MBA.co.za

4 unlikely entrepreneurs we can all learn from

by Seraj Toefy: Custodian of Entrepreneurship at USB and Director of Strategy at Centuro Global
It is often said that as start-ups or new businesses, we should seek out mentors that have walked our paths and learn from their journey, and I am a huge proponent of that – but where else can we find lessons or inspiration?

They are all around us. Here are a few examples of the most unlikely places you can find entrepreneurial advice.

Your doctor

I recently visited my doctor and as I walked in, he said, “I haven’t seen you in a while, I think it’s been 6 years”. He inquired about my wife, and our kids, and even knew their names and what age they might be now.

I don’t for a second imagine that I am so important to him that he remembered that by himself, he obviously has a folder with all my medical history and then also has some personal information. He has taken a few seconds before I came in to familiarise himself with my details, but it does make a difference. It is nice to sit across from someone who even on the surface, knows me.

This can be used in client service and business development. Knowing your client and being interested in them can set them at ease and can open them up to the possibility of doing further business with you.

People buy people. As good as your product or service is, decisions are still made by humans who often must choose between more than one supplier. All things being equal, they will choose the person they connect with better.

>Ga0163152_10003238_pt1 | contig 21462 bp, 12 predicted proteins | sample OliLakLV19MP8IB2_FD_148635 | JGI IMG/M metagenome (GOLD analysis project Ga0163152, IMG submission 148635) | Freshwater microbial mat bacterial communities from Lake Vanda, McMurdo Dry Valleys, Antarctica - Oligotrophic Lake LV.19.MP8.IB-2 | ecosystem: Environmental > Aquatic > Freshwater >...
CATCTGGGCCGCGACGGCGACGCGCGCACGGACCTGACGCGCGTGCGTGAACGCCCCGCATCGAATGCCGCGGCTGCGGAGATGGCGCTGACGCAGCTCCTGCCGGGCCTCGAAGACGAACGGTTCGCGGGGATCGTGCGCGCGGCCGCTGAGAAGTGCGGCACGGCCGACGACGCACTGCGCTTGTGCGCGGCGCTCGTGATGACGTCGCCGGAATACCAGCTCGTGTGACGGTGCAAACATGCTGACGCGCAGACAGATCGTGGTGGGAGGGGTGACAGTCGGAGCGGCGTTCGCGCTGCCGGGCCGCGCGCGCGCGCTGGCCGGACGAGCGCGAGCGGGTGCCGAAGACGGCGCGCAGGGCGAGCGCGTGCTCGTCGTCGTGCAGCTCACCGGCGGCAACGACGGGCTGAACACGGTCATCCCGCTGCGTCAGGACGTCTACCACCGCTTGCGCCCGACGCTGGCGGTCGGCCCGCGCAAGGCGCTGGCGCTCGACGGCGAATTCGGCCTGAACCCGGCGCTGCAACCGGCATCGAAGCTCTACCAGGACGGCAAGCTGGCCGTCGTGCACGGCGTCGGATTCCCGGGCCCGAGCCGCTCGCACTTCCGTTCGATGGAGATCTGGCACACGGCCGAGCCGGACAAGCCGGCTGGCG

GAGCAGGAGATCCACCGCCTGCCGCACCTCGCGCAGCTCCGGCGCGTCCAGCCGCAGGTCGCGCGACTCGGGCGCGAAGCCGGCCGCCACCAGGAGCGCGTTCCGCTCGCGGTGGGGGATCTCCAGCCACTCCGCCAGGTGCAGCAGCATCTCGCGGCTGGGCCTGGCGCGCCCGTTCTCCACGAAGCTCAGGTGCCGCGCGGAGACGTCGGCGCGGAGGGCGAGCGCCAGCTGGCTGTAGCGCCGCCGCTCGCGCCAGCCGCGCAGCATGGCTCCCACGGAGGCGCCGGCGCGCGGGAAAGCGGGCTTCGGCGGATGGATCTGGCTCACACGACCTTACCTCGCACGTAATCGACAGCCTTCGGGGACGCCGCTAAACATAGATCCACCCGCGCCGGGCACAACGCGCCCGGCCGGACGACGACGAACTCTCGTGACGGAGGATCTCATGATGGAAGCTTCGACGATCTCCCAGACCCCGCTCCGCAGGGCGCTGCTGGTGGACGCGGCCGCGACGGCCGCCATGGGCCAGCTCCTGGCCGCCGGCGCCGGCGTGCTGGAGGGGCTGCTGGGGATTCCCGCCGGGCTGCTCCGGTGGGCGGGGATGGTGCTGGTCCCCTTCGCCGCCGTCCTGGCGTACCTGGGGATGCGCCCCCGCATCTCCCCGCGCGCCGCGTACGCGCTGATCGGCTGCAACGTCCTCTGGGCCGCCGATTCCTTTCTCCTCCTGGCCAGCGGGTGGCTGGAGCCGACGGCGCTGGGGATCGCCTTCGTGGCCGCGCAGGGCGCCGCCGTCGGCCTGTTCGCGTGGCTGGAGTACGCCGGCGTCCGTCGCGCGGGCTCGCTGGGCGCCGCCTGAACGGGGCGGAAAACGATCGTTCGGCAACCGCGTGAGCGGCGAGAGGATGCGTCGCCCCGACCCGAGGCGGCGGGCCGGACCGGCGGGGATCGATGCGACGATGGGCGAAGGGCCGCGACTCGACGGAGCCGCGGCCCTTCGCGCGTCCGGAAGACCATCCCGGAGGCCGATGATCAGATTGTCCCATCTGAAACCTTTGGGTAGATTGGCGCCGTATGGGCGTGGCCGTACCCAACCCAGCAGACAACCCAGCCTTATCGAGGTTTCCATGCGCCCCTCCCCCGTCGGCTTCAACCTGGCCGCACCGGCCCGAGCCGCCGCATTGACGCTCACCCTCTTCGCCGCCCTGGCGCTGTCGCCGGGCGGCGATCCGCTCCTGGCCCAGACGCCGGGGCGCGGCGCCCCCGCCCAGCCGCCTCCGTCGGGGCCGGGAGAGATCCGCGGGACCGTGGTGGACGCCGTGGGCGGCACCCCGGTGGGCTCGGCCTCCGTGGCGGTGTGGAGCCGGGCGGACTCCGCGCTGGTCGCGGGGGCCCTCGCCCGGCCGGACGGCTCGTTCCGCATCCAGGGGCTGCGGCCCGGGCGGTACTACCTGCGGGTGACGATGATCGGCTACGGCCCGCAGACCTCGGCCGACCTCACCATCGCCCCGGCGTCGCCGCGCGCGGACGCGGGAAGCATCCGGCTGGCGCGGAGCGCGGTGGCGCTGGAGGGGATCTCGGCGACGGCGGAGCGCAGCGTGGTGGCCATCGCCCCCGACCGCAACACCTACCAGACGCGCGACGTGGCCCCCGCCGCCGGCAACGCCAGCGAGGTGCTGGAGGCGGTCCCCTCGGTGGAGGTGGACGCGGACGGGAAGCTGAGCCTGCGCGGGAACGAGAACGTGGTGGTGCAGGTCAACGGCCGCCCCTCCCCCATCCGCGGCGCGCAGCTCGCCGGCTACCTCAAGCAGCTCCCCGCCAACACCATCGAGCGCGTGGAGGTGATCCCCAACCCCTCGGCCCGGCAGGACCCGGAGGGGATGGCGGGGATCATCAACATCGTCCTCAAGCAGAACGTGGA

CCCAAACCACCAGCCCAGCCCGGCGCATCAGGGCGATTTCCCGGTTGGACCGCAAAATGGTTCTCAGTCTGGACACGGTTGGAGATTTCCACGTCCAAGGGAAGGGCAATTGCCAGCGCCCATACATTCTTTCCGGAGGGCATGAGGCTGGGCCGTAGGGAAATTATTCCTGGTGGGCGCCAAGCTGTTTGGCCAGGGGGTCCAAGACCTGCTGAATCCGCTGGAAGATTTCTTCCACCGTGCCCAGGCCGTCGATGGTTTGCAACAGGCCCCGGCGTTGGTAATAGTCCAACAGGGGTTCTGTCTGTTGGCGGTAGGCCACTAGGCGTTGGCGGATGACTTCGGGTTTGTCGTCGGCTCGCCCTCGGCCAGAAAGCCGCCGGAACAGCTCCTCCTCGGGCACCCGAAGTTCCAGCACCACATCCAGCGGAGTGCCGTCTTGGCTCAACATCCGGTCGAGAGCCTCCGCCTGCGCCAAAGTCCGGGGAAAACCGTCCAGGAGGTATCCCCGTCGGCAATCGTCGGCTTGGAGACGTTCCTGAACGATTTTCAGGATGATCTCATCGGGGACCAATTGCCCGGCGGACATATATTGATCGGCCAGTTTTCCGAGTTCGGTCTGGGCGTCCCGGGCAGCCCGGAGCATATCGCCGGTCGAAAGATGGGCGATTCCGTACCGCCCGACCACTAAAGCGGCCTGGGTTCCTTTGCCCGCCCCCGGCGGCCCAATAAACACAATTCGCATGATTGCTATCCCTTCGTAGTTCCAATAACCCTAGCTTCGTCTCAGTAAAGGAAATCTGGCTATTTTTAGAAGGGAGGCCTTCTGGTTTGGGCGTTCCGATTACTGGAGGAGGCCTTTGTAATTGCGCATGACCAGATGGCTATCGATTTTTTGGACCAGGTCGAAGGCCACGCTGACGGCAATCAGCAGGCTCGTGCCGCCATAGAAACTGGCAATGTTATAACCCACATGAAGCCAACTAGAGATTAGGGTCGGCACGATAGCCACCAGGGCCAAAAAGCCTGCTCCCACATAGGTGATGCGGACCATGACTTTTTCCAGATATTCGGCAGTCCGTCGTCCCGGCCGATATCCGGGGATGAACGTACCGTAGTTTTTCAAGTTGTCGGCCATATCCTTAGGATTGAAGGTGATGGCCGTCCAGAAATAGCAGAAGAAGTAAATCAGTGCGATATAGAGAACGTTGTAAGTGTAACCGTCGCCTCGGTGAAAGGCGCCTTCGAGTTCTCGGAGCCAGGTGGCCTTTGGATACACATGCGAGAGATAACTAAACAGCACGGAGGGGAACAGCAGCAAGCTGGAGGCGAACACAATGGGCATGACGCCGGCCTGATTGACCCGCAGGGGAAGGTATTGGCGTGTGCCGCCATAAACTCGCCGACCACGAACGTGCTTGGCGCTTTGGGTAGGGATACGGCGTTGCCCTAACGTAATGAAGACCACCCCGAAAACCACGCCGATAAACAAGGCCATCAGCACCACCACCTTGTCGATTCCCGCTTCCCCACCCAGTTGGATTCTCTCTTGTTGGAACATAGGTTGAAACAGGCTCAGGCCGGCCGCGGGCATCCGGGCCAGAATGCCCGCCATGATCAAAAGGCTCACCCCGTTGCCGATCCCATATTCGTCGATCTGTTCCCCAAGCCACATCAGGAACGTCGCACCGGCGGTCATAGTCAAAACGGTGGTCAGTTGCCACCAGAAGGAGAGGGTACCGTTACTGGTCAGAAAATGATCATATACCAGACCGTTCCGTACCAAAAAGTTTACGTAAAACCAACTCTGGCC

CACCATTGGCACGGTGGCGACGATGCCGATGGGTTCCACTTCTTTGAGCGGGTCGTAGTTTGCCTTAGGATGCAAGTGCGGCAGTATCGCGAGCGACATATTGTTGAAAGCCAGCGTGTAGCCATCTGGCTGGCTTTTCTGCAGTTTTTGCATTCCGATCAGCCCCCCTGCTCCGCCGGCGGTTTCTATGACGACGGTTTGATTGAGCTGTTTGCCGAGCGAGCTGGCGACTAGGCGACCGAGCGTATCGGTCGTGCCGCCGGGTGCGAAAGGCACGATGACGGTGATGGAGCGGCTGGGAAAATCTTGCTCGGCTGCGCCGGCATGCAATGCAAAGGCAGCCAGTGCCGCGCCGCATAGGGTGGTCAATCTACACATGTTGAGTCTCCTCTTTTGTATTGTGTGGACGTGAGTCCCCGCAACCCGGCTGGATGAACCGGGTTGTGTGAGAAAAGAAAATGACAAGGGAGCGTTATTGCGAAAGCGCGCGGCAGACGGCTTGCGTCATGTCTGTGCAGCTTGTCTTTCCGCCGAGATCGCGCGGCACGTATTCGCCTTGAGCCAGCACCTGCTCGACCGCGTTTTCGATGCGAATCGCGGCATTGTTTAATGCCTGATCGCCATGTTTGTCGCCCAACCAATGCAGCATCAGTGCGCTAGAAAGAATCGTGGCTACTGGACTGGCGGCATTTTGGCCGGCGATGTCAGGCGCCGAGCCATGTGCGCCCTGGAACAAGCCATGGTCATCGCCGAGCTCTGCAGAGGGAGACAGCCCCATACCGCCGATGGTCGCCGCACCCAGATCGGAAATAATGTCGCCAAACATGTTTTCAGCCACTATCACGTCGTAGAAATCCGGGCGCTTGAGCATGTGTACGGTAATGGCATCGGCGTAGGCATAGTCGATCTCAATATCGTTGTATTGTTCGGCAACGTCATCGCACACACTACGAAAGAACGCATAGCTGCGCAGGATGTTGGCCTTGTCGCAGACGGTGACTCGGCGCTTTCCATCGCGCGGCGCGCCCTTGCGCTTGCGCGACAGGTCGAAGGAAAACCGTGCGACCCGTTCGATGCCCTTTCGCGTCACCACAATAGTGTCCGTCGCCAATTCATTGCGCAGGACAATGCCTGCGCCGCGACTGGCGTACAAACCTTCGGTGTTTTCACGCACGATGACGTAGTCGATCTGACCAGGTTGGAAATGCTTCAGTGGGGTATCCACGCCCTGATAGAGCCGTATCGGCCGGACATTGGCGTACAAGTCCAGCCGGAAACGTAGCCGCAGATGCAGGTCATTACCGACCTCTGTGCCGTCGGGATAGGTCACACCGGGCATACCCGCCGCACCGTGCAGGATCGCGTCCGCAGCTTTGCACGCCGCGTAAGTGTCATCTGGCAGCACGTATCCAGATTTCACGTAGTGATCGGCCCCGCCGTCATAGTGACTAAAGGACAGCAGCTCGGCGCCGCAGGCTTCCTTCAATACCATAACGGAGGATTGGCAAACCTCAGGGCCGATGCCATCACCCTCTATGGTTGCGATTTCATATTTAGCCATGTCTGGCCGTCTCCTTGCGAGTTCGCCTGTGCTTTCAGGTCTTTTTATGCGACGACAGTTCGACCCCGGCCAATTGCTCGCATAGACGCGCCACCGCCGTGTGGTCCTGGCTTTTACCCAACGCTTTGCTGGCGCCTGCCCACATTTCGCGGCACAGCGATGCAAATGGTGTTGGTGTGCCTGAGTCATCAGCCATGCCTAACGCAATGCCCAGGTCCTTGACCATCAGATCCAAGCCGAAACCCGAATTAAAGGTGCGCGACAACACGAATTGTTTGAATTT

Practical tip: Have a database of client details and add small details after every meeting. If in the initial banter they talk of their hunting trip they just had, or the stress they are feeling with their kid in Matric, then note that. Bring it up subtly in your next encounter.

Your hairdresser

Successful hairdressers are good at small talk, making you feel better than when you walked in. Some even suggest new hairstyles that they believe would work for you, but the really good ones also up-sell very well.

You walk in thinking that you are there for a short period to get your usual “reset” back to factory settings. Sometimes it feels like that, you feel brand new when you walk out, and then it is all downhill from there because you can never make it look as good, until you visit again. The really good hairdresser up-sells all the time. Adding highlight, tints, shampoos, gels. Before you know it, you are leaving there having spent twice as much as you had budgeted for.

Practical tip: You should always be aware of what else you may be able to offer your customer. In a B2B situation, spend 30% of your meeting time selling your company or the product you were asked to pitch on, and then listen. Ask good questions and see where else you can offer value. They have already shown their trust in you, so you may as well offer them more.

The car guard

In South Africa, we have a particular occupation that is fairly unique. We have people who stand around in car parks at shopping centres or on the streets, and who effectively offer the service of looking after your car, in exchange for a tip. It is taking begging and adding a little bit of value-add to the offering.

So what can a car guard teach us about business? Here is what I think they do very well.

As you get out of your car after parking, the car guard will greet you in order for you to acknowledge and recognise that they were there when you parked. On your return, they once again greet you as you approach your car. They try and navigate your exit, and then they position themselves to accept the tip. They hardly ever stand on the wrong side of the car, and they make sure that they are in your eye line and accessible to pay.